Former Tulsa Police Officer Shannon James Kepler was charged with first degree murder in federal court yesterday. Officer Kepler was convicted of manslaughter in 2017 for the killing of his daughter's black boyfriend Jeremey Lake. He was sentenced to 15 years in state prison and is currently incarcerated at the Oklahoma State Penitentiary. Following the Supreme Court's decision in McGirt v. Oklahoma, 591 U.S. ___ (2020), Kepler requested that his conviction be dismissed. The federal indictment followed.
In McGirt the Supreme Court of the United States (SCOTUS) ruled that the state of Oklahoma lacks jurisdiction over Native Americans on lands promised to their ancestors by the federal government as parts of broken treaties (https://supreme.justia.com/cases/federal/us/591/18-9526/). Those lands include most of eastern Oklahoma including the city of Tulsa. Kepler appealed immediately following the landmark decision because he says that he is a member of one of the tribes, so the state lacked jurisdiction to charge him in the first place. Unfortunately for Kepler, the SCOTUS ruling clearly classified those lands in the same category as Indian reservations and the federal government has jurisdiction over violations of federal law that take place on those lands. That is why there are so many natives in federal prisons because when they commit crimes that would ordinarily be prosecuted by their state they get prosecuted federally if the acts were committed on a reservation. By claiming native heritage in an effort to get out of prison Kepler conceded jurisdiction of the matter to the federal government where he faces a much harsher sentence if convicted.
Is This Double Jeopardy?
The Fifth Amendment to the US Constitution states "No person shall . . . be subject for the same offense to be twice put in jeopardy of life or limb." That is commonly known as the double jeopardy clause. It prohibits people from being tried for the same crime twice if the prior trial ended in acquittal. Kepler was tried for murder in state court four times for the killing of Lake. The first three trials ended in mistrials and the fourth trial ended with a manslaughter conviction. How is it possible for Kepler to be tried for the same murder that he was acquitted of without violating double jeopardy? It is possible because of what's known as dual sovereignty. The federal government is considered a second and separate sovereignty from the states. As a result one can be tried in state and federal courts for the same acts without violating the double jeopardy clause.
We are generally against this because it gives the government two stabs at the apple. A person that beats the state in court can find themselves placed in jeopardy a second time based on a technicality. Technically being found not guilty of a state statute does not mean someone is not guilty of a federal statute even if the statutes are basically the same. We believe that violates the intention that the founding fathers had when the Fifth Amendment was created. In the late 1700 there was little in the way of federal law enforcement, so there was no reason to think that people would twice be placed in jeopardy for life or limb for the same accusations after being found not guilty in a state or federal court. We think that if the founding fathers were to see the type of federal law enforcement apparatus that exists today that they would apply double jeopardy to cases like this one.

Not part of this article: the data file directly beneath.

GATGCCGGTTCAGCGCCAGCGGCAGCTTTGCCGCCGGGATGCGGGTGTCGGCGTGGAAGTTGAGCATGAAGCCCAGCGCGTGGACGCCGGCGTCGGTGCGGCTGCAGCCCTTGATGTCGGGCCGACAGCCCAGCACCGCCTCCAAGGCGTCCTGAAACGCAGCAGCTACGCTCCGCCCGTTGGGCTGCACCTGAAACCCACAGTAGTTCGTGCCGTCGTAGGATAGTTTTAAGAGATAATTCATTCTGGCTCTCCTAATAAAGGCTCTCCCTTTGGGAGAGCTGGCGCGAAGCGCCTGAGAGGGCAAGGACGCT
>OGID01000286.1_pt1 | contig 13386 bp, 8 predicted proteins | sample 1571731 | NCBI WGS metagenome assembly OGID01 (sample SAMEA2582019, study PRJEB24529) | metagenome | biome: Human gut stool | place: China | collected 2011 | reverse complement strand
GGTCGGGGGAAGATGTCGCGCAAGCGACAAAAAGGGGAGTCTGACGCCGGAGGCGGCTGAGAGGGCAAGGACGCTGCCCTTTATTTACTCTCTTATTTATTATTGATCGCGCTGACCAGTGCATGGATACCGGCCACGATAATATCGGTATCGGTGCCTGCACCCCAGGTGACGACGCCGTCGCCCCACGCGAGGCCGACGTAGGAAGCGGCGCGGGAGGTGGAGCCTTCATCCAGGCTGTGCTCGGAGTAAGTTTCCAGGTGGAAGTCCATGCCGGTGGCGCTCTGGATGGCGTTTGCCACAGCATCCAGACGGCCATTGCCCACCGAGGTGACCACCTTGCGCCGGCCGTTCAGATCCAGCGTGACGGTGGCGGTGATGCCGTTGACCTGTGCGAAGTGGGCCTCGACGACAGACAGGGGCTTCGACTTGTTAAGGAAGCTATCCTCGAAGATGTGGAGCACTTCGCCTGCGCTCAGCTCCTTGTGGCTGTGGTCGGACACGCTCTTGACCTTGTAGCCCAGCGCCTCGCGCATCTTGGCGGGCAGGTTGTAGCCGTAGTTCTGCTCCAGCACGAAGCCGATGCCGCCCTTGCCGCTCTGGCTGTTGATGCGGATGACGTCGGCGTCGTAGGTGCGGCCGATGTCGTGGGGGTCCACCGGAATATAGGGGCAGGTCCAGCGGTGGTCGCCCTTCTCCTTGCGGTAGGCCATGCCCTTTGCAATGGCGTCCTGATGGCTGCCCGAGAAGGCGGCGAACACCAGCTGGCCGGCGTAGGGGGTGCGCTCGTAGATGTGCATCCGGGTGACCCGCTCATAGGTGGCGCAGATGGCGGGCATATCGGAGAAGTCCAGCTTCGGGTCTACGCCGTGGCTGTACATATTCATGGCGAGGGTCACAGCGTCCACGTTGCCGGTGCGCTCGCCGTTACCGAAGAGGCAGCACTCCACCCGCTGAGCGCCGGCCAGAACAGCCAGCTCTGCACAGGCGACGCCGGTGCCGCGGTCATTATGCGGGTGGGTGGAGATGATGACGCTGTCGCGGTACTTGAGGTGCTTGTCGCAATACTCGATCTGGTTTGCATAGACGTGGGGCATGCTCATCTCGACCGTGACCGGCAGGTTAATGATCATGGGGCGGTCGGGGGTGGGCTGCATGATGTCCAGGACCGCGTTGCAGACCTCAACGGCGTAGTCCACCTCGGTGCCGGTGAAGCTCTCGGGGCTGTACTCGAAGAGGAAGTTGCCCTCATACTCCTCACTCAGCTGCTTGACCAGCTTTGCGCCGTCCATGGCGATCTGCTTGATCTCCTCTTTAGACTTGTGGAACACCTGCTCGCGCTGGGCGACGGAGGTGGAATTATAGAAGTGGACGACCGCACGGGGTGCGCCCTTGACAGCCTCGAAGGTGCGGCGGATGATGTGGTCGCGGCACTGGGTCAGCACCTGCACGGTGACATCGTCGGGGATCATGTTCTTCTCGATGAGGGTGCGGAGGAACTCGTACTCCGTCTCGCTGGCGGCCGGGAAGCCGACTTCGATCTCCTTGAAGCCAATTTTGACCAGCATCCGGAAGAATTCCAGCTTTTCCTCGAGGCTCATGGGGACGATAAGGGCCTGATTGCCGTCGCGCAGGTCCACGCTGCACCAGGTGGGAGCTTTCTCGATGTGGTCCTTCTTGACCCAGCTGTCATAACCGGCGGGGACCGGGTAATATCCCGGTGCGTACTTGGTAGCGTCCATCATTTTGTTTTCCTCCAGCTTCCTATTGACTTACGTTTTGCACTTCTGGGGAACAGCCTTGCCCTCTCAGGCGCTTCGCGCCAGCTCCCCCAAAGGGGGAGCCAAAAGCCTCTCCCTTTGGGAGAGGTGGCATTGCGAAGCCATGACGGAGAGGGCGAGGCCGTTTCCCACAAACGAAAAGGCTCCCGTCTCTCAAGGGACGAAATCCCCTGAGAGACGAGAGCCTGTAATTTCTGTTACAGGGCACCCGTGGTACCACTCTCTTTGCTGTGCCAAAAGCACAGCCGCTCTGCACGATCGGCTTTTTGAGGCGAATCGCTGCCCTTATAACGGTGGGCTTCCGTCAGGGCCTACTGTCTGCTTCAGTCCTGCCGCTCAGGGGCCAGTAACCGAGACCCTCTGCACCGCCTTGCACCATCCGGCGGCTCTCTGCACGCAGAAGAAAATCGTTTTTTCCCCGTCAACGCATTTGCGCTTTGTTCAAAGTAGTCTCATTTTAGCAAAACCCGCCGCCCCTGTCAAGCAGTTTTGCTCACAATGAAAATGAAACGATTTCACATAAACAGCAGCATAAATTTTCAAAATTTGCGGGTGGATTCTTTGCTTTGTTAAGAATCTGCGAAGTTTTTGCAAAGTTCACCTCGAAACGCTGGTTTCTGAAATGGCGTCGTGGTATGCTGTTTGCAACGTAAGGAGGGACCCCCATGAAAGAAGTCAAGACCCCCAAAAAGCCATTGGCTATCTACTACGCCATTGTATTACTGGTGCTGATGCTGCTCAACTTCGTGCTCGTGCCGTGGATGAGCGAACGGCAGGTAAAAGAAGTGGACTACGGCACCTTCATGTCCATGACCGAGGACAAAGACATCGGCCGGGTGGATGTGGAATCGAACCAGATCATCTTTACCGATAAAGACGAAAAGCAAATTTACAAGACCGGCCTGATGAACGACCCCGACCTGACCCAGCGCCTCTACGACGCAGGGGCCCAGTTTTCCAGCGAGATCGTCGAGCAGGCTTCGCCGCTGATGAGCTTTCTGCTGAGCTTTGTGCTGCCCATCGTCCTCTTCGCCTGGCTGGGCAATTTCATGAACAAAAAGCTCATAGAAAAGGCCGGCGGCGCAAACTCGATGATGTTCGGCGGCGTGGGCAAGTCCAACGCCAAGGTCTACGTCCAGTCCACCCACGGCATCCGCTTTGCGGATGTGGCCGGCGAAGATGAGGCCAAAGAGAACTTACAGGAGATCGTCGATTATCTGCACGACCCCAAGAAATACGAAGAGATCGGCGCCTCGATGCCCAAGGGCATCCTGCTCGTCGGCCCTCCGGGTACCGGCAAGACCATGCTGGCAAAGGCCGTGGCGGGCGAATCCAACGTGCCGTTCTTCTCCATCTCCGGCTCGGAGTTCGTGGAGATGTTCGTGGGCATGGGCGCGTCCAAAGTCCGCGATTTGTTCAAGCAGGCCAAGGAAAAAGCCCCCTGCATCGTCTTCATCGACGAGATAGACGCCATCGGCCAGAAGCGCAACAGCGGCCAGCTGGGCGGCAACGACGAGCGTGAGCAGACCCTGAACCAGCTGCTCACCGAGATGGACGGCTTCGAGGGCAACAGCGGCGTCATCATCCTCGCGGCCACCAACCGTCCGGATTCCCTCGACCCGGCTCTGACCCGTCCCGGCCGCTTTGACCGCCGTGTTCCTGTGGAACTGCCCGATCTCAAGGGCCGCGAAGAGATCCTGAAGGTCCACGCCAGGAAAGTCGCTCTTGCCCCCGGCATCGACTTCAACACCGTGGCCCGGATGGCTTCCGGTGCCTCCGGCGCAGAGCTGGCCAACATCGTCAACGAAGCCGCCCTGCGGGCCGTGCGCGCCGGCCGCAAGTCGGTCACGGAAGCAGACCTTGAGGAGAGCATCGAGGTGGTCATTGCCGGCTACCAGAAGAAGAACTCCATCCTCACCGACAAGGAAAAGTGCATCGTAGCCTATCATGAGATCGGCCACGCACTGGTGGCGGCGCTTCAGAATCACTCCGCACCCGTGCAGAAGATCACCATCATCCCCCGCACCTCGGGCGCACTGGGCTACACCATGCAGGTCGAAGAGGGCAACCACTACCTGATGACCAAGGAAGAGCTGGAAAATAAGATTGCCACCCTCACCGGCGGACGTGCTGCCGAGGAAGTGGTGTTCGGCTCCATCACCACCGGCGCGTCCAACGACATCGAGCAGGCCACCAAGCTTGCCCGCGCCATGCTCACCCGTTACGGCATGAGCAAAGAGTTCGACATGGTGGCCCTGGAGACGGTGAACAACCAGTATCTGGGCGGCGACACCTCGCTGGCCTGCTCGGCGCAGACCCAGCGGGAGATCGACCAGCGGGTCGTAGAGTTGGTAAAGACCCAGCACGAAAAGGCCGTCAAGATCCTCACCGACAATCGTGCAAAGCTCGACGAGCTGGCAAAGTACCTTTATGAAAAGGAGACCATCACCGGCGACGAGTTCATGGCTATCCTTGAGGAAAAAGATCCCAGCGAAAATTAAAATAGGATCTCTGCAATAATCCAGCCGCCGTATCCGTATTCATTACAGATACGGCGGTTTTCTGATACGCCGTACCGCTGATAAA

Is This Vindictive Prosecution?
A prosecution is legally considered vindictive if it is motivated by a defendant exercising a legal right. Kepler has a legal right to ask that his state conviction be dismissed. The federal government does not have the right to retaliate against him with criminal charges. To succeed on a vindictive prosecution claim Kepler must show that the intervening circumstance behind the decision to prosecute was him asking that his manslaughter case be dismissed. That is how it is supposed to work, but unfortunately things rarely work out the way they should (https://copblaster.com/blast/185/making-a-carjacker-starring-vindictive-fed-prosecutor-leah-bolstad). The government is quick to find other intervening circumstances to blame instead of the real one. Then they argue that those circumstances changed public safety needs. We are not sure what circumstances the government will argue in this case, but so far it looks like he is being vindictively prosecuted for exercising his legal right to seek dismissal of his state case.
Shannon Kepler is a dirty ex-cop that got away with murder in state court and is in prison where he deserves to be, but he does not legally belong there because of McGirt. As much as we like to see justice served on murderous ex-cops, we do not want to see it served in ways that expose others to double jeopardy and vindictive prosecution.
Supplemental information about Kepler from the Oklahoma DOC website:
Offender: Shannon J. Kepler
Height: 6 ft 0 in
Weight: 200 lbs
Hair Color: Brown
Eye Color: Brown
OK DOC#: 776556
Birth Date: 5/20/1960